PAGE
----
It's those kids. They're evil. They were pampered growing up, and should have been given the rod. That seems to be the mainstream viewpoint. (Yet, as you see at the right, the rioters weren't kids.)
It's pretty insane. You lead kids toward college, you take it (and their hope) away, you lose all the other jobs, or they're going to foreigners, and then you're surprised when people are angry. Really? Really.
You feed them a complete lack of values on TV all their lives, you demonstrate this lack of ethics in the daily lives of the rich and powerful every day, and then you come at young rioters with pious self-righteousness about how they're the problem and need to be put down.
It's pretty insane, if you think about it. If I were a young Englishman, undereducated and without hope, I might be getting myself a stick and hitting a CCTV camera, too.
Actually the cause of this rioting is pretty easy to see, but no one seems to be talking about it.
It's a reaction against Murdochism.
But what did he really stand for? Superficiality. Bread and circuses. A world of two classes, the elite (friends of Murdoch) and the great unwashed, who were to be entertained, overfed, treated like scum and made to like it.
The elite lived a fairly lawless life. They could steal with impunity in The City. They could go to war in Iraq without evidence and get you killed. Celebrities could get banning orders against publicity, unless the Murdoch surveillance caught them and they were in bad odor with the real masters, in which case you'd be laughed at.
David Cameron's reaction to what happened here has me angry. Very angry. He is a a posh PR man, he is a vital part of the problem.
The solution lies in my field, in journalism. The solution is to take down all the elites, starting with the Murdochs, and drive them under. Conservative, Labour, Liberal Democrat, it doesn't matter – anyone corrupted by the system of Murdochism has to go. It means finding new leaders within the broad middle, people who have stood the test of life and acted ethically, responsibly, and on behalf of others.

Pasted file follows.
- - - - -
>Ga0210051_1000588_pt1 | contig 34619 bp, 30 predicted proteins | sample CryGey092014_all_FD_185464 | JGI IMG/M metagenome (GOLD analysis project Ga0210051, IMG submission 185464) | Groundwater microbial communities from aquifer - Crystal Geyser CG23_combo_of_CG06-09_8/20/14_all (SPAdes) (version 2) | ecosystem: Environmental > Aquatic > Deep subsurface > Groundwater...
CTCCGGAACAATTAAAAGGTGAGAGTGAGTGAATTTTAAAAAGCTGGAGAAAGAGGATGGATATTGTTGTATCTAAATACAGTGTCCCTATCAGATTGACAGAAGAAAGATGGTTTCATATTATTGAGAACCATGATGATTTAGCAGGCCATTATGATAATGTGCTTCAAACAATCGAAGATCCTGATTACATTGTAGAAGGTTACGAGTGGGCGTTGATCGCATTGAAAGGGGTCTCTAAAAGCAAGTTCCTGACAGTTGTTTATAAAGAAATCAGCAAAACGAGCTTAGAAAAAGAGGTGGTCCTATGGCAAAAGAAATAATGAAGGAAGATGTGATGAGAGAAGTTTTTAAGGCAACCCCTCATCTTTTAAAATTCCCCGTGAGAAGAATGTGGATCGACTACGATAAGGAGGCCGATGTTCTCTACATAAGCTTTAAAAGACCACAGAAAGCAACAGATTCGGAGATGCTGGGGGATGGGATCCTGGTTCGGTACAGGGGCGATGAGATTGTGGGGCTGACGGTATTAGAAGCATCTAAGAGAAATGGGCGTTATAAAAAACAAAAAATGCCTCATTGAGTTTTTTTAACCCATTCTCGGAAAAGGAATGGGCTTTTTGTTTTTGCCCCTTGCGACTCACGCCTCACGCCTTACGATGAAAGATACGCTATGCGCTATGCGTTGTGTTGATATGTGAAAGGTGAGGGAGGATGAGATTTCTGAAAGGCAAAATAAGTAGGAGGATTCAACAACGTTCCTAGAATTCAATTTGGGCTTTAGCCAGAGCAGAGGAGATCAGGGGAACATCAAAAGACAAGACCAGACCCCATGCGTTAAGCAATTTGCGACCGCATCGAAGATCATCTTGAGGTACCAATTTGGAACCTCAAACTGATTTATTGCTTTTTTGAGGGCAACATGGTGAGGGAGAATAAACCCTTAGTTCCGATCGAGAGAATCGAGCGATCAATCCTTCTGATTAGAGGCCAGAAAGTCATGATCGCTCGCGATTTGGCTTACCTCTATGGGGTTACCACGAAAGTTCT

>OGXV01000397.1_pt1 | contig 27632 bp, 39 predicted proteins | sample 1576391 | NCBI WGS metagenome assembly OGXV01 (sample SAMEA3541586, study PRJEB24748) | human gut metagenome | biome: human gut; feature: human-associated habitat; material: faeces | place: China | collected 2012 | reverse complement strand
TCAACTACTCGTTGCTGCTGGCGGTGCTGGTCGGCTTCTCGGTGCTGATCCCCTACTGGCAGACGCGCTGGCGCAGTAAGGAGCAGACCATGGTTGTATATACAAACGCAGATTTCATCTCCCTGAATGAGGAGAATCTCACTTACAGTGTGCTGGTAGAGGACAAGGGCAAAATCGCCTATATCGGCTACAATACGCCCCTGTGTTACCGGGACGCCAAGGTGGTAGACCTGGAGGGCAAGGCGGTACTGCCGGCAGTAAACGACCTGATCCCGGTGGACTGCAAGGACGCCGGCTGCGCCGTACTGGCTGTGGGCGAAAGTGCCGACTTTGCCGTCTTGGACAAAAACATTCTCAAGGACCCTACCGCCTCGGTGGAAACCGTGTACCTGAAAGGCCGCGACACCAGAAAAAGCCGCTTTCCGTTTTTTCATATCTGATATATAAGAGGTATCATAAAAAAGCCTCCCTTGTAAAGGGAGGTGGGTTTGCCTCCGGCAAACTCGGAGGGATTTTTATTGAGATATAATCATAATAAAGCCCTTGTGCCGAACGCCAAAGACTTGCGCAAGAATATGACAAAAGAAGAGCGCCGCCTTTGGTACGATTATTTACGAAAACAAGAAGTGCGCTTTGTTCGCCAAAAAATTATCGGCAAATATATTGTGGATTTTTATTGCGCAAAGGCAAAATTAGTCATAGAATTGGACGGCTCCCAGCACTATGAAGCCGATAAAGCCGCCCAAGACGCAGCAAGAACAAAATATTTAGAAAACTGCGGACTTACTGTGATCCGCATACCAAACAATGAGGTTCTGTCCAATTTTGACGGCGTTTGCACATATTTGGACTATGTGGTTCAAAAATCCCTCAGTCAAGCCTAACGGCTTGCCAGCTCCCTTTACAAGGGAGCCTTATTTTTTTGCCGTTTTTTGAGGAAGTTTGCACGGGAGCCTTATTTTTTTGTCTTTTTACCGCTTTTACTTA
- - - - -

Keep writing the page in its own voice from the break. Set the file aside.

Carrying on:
There are such people in England. There are such people all over. They don't seek publicity, or wealth. They have to be pushed into the public sphere. They don't push themselves.
It should be for reporters, now, to seek out these stories, to identify these people. To tell these stories, show everyone what life should be about, and to ask them both how they did it and what can or should be done so more can do so. Then to push these same people toward leadership.
You don't need a printing press to do it, either. Just a blog will do it. A lot of blogs, from all over, telling the good news in every small town, describing the struggles of people to improve, talking to those people about the lessons they've learned and inspiring others to their example.
There is good news in England. The problem is no one has sought it out for a generation, and forgotten its importance to the life of a nation. No one thinks it sells. And maybe it's not best for the bottom line. But it's the lifeblood of democracy and without it the patient dies.
I know that sounds pollyanna-ish, but I'm calling for a different kind of journalism as part of an effort to fight the cynicism on which Murdoch feeds. That's a first condition for voting out the bastards, and kicking out the bastard who created them.
If you have an inchoate political rebellion that stands for nothing positive, nothing positive will come from it.